Tazemetostat Active in Rare Pediatric Solid Tumors

October 27, 2017

Children with relapsed or refractory INI1-deficient malignant rhabdoid tumors, epithelioid sarcomas, or poorly differentiated chordomas tolerated treatment with the investigational drug tazemetostat well, including several responses.

Children with relapsed or refractory INI1-deficient malignant rhabdoid tumors, epithelioid sarcomas, or poorly differentiated chordomas tolerated treatment with the investigational drug tazemetostat well, with several patients experiencing responses, according to interim results of a phase I study presented at the AACR-NCI-EORTC International Conference on Molecular Targets and Cancer Therapeutics, held October 26–30 in Philadelphia.

According to Susan N. Chi, MD, director of the Pediatric Brain Tumor Clinical Trials Program and assistant professor in the department of pediatric neuro-oncology at the Dana-Farber Cancer Institute and Boston Children’s Hospital, these tumors are typically rapidly progressing and afflict children of the youngest ages, even in infancy. They are historically associated with very poor overall survival.

The defining molecular feature of these tumors is the absence of tumor expression of INI-1. INI-1 gene mutations lead to deficiencies in DNA transcription and cell proliferation, so cancer cells use an alternate pathway to enable uncontrolled cell proliferation. The protein EZH2 is a component of this alternate pathway.

Tazemetostat inhibits EZH2 and has demonstrated activity in INI1-negative preclinical tumor models, and durable responses in adults with certain INI1-negative epithelioid sarcomas or chordoma.

Chi and colleagues enrolled 46 patients aged 6 months to 21 years treated at one of seven dose levels (240, 300, 400, 520, 700, 900, and 1,200 mg/m2 twice daily). The median patient age was 3. The majority of patients had atypical teratoid rhabdoid tumors or malignant rhabdoid tumors.

“Tazemetostat as a single agent was generally well tolerated in children and showed promising antitumor activity in three tumors types,” Chi said.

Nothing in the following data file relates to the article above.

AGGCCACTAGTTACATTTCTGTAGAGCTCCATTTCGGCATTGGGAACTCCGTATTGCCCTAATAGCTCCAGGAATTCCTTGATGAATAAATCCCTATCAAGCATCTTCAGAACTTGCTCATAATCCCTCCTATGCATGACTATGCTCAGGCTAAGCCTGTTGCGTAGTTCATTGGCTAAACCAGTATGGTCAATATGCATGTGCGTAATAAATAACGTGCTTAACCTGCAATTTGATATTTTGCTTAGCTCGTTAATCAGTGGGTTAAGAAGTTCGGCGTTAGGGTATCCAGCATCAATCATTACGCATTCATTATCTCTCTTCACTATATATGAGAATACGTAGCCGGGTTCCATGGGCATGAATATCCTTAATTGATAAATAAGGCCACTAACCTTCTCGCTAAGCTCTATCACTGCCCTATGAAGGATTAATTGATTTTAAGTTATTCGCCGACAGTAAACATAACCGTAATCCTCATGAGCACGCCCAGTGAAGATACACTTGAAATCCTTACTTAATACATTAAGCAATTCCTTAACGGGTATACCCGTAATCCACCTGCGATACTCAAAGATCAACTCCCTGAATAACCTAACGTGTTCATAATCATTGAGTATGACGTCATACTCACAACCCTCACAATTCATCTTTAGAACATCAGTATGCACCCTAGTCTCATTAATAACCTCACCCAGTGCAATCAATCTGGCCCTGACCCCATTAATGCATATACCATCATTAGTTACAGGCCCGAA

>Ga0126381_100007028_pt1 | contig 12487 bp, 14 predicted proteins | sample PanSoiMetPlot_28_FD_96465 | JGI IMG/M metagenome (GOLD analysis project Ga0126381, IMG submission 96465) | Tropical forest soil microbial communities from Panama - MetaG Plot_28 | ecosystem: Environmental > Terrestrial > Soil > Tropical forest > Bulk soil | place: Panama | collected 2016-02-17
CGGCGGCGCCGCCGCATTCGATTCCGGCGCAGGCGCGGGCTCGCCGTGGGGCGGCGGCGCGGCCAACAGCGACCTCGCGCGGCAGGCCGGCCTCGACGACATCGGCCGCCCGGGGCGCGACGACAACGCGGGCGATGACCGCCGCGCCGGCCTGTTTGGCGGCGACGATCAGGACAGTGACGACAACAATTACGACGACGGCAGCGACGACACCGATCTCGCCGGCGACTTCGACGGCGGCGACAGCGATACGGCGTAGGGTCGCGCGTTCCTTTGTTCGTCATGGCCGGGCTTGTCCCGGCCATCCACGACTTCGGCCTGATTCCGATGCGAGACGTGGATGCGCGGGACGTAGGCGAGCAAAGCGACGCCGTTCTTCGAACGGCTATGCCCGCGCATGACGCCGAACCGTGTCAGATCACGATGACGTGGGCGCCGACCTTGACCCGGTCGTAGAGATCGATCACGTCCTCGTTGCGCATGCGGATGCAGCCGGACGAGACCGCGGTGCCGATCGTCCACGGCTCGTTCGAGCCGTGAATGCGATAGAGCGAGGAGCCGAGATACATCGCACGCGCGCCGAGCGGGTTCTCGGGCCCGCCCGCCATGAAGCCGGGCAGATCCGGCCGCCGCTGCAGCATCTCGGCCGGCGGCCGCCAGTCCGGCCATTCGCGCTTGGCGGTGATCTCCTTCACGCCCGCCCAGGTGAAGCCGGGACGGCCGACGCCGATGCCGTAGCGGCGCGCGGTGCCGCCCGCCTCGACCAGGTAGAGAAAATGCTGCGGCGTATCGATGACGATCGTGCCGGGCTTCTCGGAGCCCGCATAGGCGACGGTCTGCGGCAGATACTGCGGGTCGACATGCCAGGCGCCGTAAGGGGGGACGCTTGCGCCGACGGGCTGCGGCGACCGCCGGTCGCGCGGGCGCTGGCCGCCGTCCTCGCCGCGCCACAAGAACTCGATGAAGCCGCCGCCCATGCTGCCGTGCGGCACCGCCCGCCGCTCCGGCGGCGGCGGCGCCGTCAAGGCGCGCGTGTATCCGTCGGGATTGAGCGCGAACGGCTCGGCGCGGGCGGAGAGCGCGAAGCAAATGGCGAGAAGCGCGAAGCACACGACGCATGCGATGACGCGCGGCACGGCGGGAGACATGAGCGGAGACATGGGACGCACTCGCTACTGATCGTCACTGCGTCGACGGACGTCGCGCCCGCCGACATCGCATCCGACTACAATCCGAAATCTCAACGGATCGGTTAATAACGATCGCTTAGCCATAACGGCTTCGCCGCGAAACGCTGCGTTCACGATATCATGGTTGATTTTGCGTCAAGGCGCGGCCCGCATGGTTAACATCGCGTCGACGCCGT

To date, three patients, one with poorly differentiated chordoma, one with epithelioid sarcoma, and one with atypical teratoid rhabdoid tumors, had complete responses. One additional patient with poorly differentiated chordoma had a partial response. Responses occurred at dose levels ranging from 520 to 900 mg/m2.

The responses were durable with complete responses lasting 20 weeks, greater than 24 weeks, and greater than 40 weeks. The partial response has also lasted longer than 24 weeks. All responders remain on therapy.

According to Chi, the adverse events were mild to moderate and consistent with the safety profile observed in adults taking this drug.

There was one dose-limiting toxicity at 300 mg/m2, a grade 4 hypoxia and a grade 3 dyspnea. Treatment-related adverse events were not dose or time dependent, with the exception of asymptomatic hyperchloremia, Chi said.

The study has identified 1,200 mg/m2 tazemetostat given twice daily as the dose to go forward with the dose-expansion cohorts.

“We are encouraged by our findings that we may now have a novel agent that can be used to treat some of these very difficult-to-treat childhood cancers,” Chi said. “For the rarest of tumors, especially in pediatrics, where specific and singular mutations may be the driving trigger, advances in the treatment of these tumors may offer insight to other more common tumor types potentially in children or adults or both,” she added. The trial is currently in its dose-expansion phase.